Whenever a company is selling for less than its Net Current Asset Value (NCAV), I have to have a closer look, particularly if that company has been profitable and has declared a dividend in each year since going public.
Lewis Group Ltd. (LWSGF) is a JSE-listed entity that owns the largest group of furniture retail stores in South Africa by revenue and net income. These are 513 Lewis stores, 123 Best Home & Electric and 125 Beares stores. At the time of writing it was trading at R31.38 a share (R3 billion market cap) yet its net asset value is R5.4 billion. Its Net Current Asset Value stands at R4.4 billion or R45.60 a share.
Why would the leader in an industry selling such basic goods as furniture in Africa’s largest economy be selling at such a low price?
An entire industry in decline…
The disasters of the unsecured lending market in South Africa have been so well-documented, I will not repeat the gory details here. The furniture credit market was not spared in this chaos.
An industry giant, Ellerines Holdings, was forced into bankruptcy in 2014 following the explosion of the untenable bad debts situation at its parent company, Africa Bank Investments Limited (ABIL). Ellerines operated 1040 furniture stores out of an industry total of 3500-4000 stores. Some stores were acquired by stronger competitors including Lewis, the majority were closed outright.
This epic collapse forced the remaining players to sell their goods at discounts as the Ellerines stock was auctioned off all over the country. The JD Group which had 1123 stores downsized in the ensuing 2 years to around 834 stores.
Revenue per store for all major players has been declining since then.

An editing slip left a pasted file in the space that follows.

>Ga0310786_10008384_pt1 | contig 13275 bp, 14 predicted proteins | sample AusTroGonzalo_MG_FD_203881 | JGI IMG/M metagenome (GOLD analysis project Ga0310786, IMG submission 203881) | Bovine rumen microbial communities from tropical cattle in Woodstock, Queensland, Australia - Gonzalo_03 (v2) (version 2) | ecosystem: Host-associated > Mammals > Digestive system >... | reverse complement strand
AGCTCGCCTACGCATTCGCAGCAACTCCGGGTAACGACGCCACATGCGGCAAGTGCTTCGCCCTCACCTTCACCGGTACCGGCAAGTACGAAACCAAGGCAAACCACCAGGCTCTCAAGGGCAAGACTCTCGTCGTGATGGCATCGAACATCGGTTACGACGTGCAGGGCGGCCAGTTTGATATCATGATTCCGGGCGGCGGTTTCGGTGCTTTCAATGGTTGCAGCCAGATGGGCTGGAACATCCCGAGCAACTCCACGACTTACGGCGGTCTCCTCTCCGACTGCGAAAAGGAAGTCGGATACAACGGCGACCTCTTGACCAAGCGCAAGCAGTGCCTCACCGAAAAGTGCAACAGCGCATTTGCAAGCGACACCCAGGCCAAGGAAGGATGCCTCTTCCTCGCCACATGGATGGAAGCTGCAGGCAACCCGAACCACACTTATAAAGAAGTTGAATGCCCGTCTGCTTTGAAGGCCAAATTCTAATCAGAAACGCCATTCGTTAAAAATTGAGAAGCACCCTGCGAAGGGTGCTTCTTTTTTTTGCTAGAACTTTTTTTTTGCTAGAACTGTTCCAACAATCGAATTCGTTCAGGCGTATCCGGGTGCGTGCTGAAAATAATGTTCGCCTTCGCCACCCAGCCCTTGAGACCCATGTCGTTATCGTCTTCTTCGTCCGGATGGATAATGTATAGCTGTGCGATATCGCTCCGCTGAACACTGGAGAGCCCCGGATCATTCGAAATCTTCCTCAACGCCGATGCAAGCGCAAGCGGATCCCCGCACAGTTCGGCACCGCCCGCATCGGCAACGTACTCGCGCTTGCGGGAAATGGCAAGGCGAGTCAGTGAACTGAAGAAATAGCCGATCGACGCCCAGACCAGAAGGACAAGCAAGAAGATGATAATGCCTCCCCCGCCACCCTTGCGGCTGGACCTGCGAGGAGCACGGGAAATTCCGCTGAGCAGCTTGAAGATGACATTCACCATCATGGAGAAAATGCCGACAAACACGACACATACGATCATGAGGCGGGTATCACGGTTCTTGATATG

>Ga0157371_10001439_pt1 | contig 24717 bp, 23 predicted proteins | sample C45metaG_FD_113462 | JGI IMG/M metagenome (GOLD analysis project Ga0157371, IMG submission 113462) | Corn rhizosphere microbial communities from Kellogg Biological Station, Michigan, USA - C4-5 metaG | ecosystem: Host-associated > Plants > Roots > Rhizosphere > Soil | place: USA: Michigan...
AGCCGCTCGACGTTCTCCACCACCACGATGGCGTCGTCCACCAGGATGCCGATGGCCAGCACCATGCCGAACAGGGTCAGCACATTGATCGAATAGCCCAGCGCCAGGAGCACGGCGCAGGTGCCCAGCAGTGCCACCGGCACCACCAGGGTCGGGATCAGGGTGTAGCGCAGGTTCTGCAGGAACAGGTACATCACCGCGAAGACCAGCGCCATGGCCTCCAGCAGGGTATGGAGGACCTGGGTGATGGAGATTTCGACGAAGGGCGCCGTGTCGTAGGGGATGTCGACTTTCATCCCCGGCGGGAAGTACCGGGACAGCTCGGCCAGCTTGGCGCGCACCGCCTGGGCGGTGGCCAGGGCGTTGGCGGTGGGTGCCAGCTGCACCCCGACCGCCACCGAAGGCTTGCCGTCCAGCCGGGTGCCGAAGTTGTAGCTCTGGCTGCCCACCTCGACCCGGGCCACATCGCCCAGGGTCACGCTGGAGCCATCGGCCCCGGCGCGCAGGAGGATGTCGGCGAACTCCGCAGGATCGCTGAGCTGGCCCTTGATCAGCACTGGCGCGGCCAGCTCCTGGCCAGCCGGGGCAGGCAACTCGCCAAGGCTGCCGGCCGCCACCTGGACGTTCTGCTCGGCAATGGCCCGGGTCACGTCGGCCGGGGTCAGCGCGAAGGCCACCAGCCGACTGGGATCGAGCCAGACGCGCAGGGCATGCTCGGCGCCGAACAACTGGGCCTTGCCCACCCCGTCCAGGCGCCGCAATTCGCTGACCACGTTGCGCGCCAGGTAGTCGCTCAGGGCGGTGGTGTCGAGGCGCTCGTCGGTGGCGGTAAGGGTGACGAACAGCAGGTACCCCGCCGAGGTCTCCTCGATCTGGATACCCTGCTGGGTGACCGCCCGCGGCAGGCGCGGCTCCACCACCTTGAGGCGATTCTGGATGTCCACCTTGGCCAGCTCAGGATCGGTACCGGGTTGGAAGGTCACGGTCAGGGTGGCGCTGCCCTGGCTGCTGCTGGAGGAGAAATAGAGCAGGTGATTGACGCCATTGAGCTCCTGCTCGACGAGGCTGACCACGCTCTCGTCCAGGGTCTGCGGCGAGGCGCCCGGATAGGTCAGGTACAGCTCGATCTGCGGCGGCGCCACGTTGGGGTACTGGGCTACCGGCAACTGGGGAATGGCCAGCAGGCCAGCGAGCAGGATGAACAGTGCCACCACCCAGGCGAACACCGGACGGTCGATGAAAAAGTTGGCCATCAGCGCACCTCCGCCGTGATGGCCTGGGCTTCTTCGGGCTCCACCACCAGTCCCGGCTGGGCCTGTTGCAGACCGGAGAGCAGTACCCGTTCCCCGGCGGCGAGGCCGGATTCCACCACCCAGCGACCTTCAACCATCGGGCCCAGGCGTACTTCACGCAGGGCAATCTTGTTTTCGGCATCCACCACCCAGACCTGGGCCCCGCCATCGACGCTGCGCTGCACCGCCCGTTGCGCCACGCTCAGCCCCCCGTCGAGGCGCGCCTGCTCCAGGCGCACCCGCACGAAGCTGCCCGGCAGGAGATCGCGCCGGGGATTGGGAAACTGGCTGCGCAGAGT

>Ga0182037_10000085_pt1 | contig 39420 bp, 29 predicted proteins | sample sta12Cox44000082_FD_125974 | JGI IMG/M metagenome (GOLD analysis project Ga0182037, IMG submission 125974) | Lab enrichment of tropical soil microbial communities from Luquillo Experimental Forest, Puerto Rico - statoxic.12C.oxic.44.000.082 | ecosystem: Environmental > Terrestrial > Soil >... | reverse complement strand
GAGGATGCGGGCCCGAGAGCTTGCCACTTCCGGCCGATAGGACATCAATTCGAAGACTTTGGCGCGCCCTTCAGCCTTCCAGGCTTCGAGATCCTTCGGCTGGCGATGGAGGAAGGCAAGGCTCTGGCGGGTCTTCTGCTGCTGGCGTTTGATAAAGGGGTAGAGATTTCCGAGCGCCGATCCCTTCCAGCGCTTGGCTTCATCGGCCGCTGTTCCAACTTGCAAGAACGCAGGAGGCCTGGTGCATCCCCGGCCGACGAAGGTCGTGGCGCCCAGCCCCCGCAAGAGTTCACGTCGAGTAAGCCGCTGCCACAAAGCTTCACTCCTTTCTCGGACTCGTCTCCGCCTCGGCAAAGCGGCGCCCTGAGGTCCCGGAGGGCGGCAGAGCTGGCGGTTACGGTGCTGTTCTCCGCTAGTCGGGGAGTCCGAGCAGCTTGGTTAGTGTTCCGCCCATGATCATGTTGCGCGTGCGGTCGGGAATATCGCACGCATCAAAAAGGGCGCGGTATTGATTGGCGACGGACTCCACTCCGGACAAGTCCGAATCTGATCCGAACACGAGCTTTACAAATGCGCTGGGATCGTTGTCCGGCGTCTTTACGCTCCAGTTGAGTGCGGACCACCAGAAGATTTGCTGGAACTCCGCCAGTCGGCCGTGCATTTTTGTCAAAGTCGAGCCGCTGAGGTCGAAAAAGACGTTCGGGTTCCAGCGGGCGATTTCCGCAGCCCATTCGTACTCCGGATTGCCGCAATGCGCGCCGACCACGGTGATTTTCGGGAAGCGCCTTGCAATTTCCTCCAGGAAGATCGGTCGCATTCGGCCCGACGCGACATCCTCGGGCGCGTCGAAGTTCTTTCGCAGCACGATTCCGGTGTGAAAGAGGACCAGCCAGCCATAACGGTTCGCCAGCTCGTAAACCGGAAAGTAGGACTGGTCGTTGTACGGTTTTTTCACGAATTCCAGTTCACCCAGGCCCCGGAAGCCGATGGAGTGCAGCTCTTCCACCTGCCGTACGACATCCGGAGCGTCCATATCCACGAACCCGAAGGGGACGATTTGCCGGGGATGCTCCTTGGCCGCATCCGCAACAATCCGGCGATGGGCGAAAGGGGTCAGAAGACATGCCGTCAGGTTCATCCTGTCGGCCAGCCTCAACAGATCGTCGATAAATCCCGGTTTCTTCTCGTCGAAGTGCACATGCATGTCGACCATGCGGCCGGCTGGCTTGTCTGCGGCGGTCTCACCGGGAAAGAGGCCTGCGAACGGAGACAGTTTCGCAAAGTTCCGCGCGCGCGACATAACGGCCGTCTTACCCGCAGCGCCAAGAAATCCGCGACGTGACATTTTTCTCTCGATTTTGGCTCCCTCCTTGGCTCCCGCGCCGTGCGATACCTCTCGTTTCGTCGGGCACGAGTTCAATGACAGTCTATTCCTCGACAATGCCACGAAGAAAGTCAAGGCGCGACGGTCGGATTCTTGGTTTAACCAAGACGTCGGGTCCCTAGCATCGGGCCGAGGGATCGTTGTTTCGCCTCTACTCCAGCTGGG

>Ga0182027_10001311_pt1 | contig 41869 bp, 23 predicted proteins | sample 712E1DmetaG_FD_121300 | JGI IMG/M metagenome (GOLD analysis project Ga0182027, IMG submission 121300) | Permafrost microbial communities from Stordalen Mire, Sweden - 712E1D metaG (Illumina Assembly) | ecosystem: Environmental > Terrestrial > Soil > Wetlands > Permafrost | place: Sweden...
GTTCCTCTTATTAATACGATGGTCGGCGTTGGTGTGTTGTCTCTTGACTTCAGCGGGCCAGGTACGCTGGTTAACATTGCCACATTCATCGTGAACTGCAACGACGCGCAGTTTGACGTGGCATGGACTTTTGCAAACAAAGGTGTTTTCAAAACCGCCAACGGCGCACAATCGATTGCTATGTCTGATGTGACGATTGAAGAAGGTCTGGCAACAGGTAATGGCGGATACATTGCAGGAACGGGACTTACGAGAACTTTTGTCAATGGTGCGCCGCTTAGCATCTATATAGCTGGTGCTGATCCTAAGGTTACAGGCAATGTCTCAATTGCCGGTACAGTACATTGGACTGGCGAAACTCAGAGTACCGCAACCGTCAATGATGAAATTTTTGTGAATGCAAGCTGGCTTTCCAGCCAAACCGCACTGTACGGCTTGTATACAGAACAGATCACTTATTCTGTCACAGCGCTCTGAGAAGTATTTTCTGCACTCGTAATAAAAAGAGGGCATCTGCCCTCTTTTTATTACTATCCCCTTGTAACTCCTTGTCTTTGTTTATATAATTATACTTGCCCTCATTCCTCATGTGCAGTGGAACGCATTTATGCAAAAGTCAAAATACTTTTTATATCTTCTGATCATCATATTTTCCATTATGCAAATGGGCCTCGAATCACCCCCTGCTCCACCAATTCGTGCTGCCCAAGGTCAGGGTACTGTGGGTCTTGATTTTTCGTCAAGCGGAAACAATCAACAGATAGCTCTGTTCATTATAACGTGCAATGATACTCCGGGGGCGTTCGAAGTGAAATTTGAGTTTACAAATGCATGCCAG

Hostile regulatory environment
As the furniture retailers fell on hard times credit regulators, sympathizing with the debt-laden South African shopper, became increasingly hostile. Retailers have been castigated for over-extending credit to vulnerable LSM 4-7 groups and charging them exorbitant credit life insurance premiums. Lewis’s customer base comprises of 60-70% of this group.
A steady stream of negative news flow has come from this sector since the credit bubble burst and investors have fled in droves. Another small player in the industry, Nictus Ltd. is also trading below its net current asset value.
Lewis grew its store count by 16% to 760 as it acquired Ellerines’ failed stores. However, revenues have only risen by 5% cumulatively since 2014 as trading densities (Revenue per m2) suffered. Lewis has maintained its ability to generate cash, albeit at a lower rate, by restructuring its insurance product offering and tighter cost controls. Its balance sheet is stronger now than it was at the height of the credit crisis.